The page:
Former Tea Party congressman and recent Trump critic Joe Walsh is throwing his hat into the ring for the Republican presidential nomination
- Joe Walsh, a former Tea Party congressman and current conservative radio personality, is planning to challenge President Donald Trump for the 2020 Republican nomination, according to a New York Times report.
- The Republican base, however, may not be receptive to a GOP challenger to Trump. An August Gallup survey found that 88% approve of Trump's performance.
- Walsh regularly courted controversy during his short tenure in Congress and continues to make waves as a conservative radio host.
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Joe Walsh, a former Tea Party congressman and current conservative radio personality, is planning to challenge President Donald Trump for the 2020 Republican nomination, according to a New York Times report. His announcement may come as soon as this weekend.
Walsh recently emerged as a critic of the president, though he initially tweeted his support for then-candidate Trump during the 2016 election. "On November 8th, I'm voting for Trump," Walsh tweeted in 2016. "On November 9th, if Trump loses, I'm grabbing my musket. You in?"However, last week he wrote a New York Times op-ed saying, "In Mr. Trump, I see the worst and ugliest iteration of views I expressed for the better part of a decade." He told CNN the next day that Trump was "unfit to be president."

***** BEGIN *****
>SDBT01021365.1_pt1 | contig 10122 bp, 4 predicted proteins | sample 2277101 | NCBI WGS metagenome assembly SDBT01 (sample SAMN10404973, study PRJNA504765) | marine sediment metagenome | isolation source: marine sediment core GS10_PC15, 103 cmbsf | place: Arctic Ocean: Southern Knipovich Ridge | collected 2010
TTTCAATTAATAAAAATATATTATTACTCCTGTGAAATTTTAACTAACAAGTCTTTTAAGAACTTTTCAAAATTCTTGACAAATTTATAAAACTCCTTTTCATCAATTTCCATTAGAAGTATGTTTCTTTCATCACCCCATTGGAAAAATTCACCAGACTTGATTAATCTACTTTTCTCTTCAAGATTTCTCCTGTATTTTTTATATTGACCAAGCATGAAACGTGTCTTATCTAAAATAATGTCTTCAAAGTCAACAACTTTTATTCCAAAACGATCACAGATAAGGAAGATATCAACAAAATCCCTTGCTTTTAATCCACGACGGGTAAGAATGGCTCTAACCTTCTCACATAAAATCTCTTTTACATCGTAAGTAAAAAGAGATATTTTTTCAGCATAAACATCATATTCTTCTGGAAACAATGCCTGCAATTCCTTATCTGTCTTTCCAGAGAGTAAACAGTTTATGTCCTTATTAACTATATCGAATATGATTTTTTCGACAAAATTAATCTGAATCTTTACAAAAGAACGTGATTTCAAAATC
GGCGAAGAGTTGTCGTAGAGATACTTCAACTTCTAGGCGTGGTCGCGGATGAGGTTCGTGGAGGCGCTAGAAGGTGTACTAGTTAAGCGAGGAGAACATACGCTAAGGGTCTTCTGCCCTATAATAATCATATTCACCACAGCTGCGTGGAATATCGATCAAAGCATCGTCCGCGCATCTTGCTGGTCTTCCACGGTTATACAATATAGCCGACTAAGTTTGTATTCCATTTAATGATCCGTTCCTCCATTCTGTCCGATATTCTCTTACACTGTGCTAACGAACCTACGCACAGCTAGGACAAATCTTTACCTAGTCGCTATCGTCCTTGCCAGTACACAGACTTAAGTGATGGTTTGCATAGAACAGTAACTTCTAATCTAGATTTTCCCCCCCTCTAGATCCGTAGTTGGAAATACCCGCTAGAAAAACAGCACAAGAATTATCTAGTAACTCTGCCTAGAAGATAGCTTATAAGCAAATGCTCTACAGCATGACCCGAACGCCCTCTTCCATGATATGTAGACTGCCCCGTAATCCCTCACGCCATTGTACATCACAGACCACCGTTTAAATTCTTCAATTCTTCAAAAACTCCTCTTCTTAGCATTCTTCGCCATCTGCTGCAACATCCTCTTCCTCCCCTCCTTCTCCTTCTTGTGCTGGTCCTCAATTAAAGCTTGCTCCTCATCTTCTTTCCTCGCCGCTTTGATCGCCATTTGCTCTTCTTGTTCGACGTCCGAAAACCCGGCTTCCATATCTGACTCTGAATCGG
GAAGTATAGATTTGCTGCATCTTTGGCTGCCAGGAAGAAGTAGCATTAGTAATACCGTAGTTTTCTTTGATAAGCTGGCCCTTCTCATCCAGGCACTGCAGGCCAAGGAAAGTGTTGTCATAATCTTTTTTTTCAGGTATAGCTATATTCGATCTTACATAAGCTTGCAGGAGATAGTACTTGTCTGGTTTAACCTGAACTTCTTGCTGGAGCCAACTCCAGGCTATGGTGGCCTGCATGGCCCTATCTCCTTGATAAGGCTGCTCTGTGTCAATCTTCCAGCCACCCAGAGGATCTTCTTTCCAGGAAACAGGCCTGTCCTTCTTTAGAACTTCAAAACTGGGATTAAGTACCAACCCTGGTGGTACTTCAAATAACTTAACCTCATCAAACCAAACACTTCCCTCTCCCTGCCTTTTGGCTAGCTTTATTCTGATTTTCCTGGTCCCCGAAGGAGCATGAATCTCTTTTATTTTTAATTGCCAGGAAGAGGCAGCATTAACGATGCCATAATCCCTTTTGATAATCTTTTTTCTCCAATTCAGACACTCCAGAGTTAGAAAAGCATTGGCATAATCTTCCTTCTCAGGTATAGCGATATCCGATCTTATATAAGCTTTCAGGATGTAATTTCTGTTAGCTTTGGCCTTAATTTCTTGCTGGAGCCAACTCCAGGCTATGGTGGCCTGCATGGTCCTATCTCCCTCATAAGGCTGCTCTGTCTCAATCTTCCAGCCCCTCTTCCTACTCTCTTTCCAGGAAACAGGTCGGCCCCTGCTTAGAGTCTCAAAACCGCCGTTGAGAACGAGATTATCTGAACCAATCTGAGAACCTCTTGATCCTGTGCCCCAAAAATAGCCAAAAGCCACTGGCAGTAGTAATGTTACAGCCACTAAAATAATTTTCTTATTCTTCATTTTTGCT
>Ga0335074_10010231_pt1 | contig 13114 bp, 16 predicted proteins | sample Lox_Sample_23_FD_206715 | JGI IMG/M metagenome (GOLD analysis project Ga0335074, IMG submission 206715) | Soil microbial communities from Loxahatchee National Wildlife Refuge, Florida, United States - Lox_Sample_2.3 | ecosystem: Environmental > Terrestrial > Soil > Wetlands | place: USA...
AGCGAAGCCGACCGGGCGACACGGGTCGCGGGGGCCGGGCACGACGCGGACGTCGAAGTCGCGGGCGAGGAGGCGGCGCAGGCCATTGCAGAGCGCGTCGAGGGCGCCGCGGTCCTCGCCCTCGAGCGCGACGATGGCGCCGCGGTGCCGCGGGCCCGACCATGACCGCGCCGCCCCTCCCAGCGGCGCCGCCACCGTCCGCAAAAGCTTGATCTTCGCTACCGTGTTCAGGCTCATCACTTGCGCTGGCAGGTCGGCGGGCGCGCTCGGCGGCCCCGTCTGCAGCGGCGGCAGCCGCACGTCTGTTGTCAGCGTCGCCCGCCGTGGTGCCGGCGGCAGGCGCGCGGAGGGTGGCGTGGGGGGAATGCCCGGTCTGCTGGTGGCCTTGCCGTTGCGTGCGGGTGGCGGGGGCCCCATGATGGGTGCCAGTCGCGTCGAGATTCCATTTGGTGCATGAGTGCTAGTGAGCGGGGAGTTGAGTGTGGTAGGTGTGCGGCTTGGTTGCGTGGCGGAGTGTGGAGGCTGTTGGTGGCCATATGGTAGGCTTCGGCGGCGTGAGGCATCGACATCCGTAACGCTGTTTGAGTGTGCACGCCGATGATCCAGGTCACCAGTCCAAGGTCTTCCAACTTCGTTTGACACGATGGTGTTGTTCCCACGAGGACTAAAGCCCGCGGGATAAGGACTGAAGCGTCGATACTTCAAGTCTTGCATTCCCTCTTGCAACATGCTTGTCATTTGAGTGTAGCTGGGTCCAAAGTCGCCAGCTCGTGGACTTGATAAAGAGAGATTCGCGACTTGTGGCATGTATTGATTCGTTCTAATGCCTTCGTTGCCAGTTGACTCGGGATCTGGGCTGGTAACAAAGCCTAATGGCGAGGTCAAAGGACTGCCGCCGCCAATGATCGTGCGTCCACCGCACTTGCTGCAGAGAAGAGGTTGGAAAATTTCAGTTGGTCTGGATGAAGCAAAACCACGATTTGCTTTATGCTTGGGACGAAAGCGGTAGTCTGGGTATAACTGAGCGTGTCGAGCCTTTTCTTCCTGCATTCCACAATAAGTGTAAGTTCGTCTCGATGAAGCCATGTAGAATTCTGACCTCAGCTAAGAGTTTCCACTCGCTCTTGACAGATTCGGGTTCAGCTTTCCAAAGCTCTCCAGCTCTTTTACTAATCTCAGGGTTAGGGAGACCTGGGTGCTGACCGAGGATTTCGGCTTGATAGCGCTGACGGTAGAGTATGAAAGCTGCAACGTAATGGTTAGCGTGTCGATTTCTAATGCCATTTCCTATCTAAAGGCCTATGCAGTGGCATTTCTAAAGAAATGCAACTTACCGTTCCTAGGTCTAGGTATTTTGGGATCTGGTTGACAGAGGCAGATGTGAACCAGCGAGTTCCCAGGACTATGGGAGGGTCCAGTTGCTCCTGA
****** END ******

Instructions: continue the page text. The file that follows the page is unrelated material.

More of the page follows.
The Republican base, however, may not be receptive to a GOP challenger to Trump. An August Gallup survey found that 88% of Trump's performance.
The former representative from Illinois is not the only Republican running in 2020. Former Massachusetts Governor Bill Weld announced his candidacy in April of 2019, and others may join him in what Vanity Fair called the "GOP Suicide Squad" in a Wednesday article.
Walsh, who served one term in Congress from 2011 to 2013, rode in on the Tea Party wave in 2010. He was succeeded by now-Sen. Tammy Duckworth, a Democrat and a veteran.
During his short congressional tenure, Walsh was somewhat of a contentious figure. He declined to take congressional health care benefits as a protest to the Affordable Care Act. He was also filmed swearing at a constituent at a 2011 event.Controversy followed even after he left Congress. Last year he said he was "duped" by comedian Sacha Baron Cohen's "Who is America?" show into supporting a fake proposal to arm kinder gardeners to stop shootings in schools.